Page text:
RICHARD RUSK: My dad takes pride on the fact that he never would let anydaylight form between himself and either of the Presidents that he served. Were 00:04:00you aware of any daylight as Assistant Secretary of Far Eastern Affairs on any given aspect of policy?
BUNDY: No, I was not, and I was well aware that he had this view of the waythat he should advise the President and the way that he should, therefore, deal with his own subordinates who might have conflicting views, and not necessarily reveal clearly what his ultimate advice to the President would be. He tended, therefore, to take rather a judicial attitude within the Department so that he listened to the case; and it was as though he were a judge saying he would now take it under advisement and decide what his own recommendation to the President should be. I think some found that a little frustrating, as against other Secretaries who, without ever letting daylight show in public, at the same time 00:05:00their top subordinates might have known, as I gather it. And I wasn't in any other State Department administration and knew that he felt strongly about something in a certain direction. Secretary Rusk very seldom, if ever, gave that kind of a signal of where he was coming out on a tough call. Some found that frustrating. It didn't bother me particularly, but it was characteristic of his way of operation.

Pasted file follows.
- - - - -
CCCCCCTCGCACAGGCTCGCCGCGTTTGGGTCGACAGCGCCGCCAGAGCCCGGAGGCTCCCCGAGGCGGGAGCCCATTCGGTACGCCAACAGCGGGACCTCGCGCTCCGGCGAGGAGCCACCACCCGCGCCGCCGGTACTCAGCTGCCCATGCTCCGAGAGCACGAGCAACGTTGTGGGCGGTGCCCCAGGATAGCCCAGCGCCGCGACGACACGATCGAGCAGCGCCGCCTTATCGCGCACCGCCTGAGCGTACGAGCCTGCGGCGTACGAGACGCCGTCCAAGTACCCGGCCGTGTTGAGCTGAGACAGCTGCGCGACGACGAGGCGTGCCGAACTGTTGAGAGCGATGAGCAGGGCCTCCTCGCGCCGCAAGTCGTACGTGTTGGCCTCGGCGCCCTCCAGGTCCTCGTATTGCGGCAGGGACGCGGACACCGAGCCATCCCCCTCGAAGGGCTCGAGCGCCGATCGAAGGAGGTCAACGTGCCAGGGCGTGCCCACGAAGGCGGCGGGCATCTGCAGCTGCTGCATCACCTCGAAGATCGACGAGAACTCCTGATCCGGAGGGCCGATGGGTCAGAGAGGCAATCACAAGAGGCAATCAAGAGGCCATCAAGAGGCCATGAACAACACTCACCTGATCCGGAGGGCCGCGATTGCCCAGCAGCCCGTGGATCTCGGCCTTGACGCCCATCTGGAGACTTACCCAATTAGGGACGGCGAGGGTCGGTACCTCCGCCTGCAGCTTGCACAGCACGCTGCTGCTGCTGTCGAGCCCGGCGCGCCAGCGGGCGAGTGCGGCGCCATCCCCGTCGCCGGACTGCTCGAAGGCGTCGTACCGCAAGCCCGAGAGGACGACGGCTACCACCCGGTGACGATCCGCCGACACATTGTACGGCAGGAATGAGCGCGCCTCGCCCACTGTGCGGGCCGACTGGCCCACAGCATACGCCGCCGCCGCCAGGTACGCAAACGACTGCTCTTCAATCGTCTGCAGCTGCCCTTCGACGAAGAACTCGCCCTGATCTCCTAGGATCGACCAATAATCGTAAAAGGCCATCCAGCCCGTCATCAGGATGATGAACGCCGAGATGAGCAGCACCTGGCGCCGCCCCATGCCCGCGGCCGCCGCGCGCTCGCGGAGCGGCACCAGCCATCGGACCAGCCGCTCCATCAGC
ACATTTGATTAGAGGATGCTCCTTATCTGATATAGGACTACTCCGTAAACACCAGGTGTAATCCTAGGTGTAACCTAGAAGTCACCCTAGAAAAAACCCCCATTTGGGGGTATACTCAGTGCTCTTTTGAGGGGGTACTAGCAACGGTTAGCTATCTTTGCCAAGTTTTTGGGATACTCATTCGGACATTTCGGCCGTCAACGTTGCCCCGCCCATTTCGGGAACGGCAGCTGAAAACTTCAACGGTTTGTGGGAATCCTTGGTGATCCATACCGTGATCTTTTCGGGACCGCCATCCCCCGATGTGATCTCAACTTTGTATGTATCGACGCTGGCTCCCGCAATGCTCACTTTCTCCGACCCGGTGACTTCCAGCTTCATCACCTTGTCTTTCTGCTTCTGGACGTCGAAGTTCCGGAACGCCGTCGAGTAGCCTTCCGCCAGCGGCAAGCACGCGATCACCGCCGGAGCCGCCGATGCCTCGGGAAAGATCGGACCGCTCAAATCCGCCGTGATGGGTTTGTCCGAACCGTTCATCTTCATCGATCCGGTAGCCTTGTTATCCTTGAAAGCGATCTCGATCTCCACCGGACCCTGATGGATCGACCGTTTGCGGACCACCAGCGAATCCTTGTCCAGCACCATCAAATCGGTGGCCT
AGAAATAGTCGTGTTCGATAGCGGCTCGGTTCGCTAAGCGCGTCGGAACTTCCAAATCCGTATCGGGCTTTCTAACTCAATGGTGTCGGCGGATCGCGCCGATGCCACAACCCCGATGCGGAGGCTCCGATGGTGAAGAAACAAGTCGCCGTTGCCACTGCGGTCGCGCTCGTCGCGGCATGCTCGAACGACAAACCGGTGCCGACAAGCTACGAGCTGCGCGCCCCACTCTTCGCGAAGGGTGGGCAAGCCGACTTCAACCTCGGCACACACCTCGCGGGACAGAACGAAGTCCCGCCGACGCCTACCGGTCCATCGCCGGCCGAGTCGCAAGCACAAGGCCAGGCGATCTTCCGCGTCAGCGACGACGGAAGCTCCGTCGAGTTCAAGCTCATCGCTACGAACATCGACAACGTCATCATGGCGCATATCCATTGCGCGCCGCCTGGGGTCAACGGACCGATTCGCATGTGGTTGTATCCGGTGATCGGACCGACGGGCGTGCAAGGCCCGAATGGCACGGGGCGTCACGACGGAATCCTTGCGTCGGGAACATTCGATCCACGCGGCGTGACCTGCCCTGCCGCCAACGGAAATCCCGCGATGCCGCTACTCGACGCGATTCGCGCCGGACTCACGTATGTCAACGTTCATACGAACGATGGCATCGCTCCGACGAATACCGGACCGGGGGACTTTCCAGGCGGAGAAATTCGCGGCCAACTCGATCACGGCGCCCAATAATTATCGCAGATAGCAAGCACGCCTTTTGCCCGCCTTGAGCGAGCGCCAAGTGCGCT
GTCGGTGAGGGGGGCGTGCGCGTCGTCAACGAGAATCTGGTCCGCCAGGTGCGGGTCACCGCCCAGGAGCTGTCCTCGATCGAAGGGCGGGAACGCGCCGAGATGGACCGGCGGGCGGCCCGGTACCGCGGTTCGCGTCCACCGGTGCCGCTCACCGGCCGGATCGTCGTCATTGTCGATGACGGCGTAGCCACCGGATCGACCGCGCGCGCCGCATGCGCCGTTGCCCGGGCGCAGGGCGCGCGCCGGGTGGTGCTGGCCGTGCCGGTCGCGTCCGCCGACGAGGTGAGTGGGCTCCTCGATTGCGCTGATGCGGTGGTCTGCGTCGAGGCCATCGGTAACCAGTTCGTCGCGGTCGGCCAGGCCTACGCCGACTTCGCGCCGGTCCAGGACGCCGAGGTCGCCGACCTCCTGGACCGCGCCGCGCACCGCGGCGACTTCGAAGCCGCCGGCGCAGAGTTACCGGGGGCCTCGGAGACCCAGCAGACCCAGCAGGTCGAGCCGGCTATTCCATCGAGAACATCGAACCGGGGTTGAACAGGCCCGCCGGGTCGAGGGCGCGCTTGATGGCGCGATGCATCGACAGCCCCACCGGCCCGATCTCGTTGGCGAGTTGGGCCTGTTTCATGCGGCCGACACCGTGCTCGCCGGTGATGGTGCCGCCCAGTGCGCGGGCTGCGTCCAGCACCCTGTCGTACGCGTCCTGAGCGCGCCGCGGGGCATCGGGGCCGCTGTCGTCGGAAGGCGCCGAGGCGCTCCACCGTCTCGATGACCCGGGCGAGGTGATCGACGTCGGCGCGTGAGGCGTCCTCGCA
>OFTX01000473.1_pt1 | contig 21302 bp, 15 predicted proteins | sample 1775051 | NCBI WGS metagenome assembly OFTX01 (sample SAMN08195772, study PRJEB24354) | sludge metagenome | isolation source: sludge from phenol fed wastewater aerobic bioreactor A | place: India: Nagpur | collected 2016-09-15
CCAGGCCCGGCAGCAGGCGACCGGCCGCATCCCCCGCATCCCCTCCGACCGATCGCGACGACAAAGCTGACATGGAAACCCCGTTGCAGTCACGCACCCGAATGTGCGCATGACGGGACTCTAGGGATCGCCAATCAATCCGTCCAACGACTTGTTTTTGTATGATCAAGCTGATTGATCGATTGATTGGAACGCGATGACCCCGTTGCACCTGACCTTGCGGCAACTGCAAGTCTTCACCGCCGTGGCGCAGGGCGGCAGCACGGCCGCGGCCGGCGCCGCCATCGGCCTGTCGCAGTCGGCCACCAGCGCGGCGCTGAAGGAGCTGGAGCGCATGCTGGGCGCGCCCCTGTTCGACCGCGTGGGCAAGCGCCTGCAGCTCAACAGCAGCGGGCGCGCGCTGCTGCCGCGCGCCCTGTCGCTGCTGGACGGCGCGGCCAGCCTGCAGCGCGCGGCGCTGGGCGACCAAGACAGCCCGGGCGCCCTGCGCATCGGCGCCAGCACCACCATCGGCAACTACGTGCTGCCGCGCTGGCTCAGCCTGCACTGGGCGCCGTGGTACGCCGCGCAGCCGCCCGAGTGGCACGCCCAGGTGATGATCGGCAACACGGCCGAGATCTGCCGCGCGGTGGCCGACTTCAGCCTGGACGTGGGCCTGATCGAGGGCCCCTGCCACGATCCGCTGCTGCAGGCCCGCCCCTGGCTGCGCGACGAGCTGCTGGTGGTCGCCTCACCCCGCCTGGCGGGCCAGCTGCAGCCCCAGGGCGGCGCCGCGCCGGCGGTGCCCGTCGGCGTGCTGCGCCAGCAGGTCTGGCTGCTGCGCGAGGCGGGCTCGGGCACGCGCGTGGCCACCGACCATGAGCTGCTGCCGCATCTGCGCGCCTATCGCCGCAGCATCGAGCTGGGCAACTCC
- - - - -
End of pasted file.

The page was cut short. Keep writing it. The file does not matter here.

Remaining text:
RICHARD RUSK: Bob McNamara in the Defense Department, I believe whenapproaching policies would get his department together and the various people within the Department would develop a departmental position. If there was some serious dispute amongst the individuals with respect to the position, it would 00:06:00be noted in the notes and things like that. Do you recall my dad working in that same fashion, trying to develop departmental positions on policy?